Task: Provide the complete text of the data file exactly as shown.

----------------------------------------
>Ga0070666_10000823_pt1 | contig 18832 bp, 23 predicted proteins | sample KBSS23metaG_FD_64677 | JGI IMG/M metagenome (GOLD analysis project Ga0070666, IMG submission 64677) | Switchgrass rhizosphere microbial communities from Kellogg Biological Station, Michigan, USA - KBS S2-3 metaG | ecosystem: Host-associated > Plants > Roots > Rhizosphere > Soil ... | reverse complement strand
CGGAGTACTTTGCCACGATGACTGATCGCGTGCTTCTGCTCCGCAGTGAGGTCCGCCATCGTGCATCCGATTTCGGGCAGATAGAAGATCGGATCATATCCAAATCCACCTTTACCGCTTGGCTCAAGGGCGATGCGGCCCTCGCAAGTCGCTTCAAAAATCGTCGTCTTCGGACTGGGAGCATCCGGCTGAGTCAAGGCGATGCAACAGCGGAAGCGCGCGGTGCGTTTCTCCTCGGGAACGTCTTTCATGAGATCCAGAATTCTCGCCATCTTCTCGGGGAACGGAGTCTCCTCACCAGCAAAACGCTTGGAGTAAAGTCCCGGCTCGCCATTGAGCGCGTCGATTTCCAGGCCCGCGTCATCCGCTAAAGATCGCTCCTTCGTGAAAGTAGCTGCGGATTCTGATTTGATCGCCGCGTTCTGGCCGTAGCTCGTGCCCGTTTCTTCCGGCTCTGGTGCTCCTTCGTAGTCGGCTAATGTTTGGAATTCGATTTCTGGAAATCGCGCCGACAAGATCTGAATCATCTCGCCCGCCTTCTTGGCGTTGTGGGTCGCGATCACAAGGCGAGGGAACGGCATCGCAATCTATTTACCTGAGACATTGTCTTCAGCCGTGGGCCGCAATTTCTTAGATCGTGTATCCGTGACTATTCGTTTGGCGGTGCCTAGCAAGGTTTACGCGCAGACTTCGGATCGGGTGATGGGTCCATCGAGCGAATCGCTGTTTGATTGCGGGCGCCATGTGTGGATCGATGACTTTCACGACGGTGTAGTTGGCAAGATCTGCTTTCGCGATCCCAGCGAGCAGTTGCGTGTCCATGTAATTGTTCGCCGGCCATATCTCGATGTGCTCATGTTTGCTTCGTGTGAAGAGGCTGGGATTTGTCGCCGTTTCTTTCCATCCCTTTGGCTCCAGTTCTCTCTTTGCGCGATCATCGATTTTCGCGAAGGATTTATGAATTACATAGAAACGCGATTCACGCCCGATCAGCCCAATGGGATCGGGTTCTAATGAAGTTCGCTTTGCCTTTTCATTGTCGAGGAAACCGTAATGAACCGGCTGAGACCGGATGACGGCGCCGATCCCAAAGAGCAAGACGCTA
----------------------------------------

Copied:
>Ga0070666_10000823_pt1 | contig 18832 bp, 23 predicted proteins | sample KBSS23metaG_FD_64677 | JGI IMG/M metagenome (GOLD analysis project Ga0070666, IMG submission 64677) | Switchgrass rhizosphere microbial communities from Kellogg Biological Station, Michigan, USA - KBS S2-3 metaG | ecosystem: Host-associated > Plants > Roots > Rhizosphere > Soil ... | reverse complement strand
CGGAGTACTTTGCCACGATGACTGATCGCGTGCTTCTGCTCCGCAGTGAGGTCCGCCATCGTGCATCCGATTTCGGGCAGATAGAAGATCGGATCATATCCAAATCCACCTTTACCGCTTGGCTCAAGGGCGATGCGGCCCTCGCAAGTCGCTTCAAAAATCGTCGTCTTCGGACTGGGAGCATCCGGCTGAGTCAAGGCGATGCAACAGCGGAAGCGCGCGGTGCGTTTCTCCTCGGGAACGTCTTTCATGAGATCCAGAATTCTCGCCATCTTCTCGGGGAACGGAGTCTCCTCACCAGCAAAACGCTTGGAGTAAAGTCCCGGCTCGCCATTGAGCGCGTCGATTTCCAGGCCCGCGTCATCCGCTAAAGATCGCTCCTTCGTGAAAGTAGCTGCGGATTCTGATTTGATCGCCGCGTTCTGGCCGTAGCTCGTGCCCGTTTCTTCCGGCTCTGGTGCTCCTTCGTAGTCGGCTAATGTTTGGAATTCGATTTCTGGAAATCGCGCCGACAAGATCTGAATCATCTCGCCCGCCTTCTTGGCGTTGTGGGTCGCGATCACAAGGCGAGGGAACGGCATCGCAATCTATTTACCTGAGACATTGTCTTCAGCCGTGGGCCGCAATTTCTTAGATCGTGTATCCGTGACTATTCGTTTGGCGGTGCCTAGCAAGGTTTACGCGCAGACTTCGGATCGGGTGATGGGTCCATCGAGCGAATCGCTGTTTGATTGCGGGCGCCATGTGTGGATCGATGACTTTCACGACGGTGTAGTTGGCAAGATCTGCTTTCGCGATCCCAGCGAGCAGTTGCGTGTCCATGTAATTGTTCGCCGGCCATATCTCGATGTGCTCATGTTTGCTTCGTGTGAAGAGGCTGGGATTTGTCGCCGTTTCTTTCCATCCCTTTGGCTCCAGTTCTCTCTTTGCGCGATCATCGATTTTCGCGAAGGATTTATGAATTACATAGAAACGCGATTCACGCCCGATCAGCCCAATGGGATCGGGTTCTAATGAAGTTCGCTTTGCCTTTTCATTGTCGAGGAAACCGTAATGAACCGGCTGAGACCGGATGACGGCGCCGATCCCAAAGAGCAAGACGCTA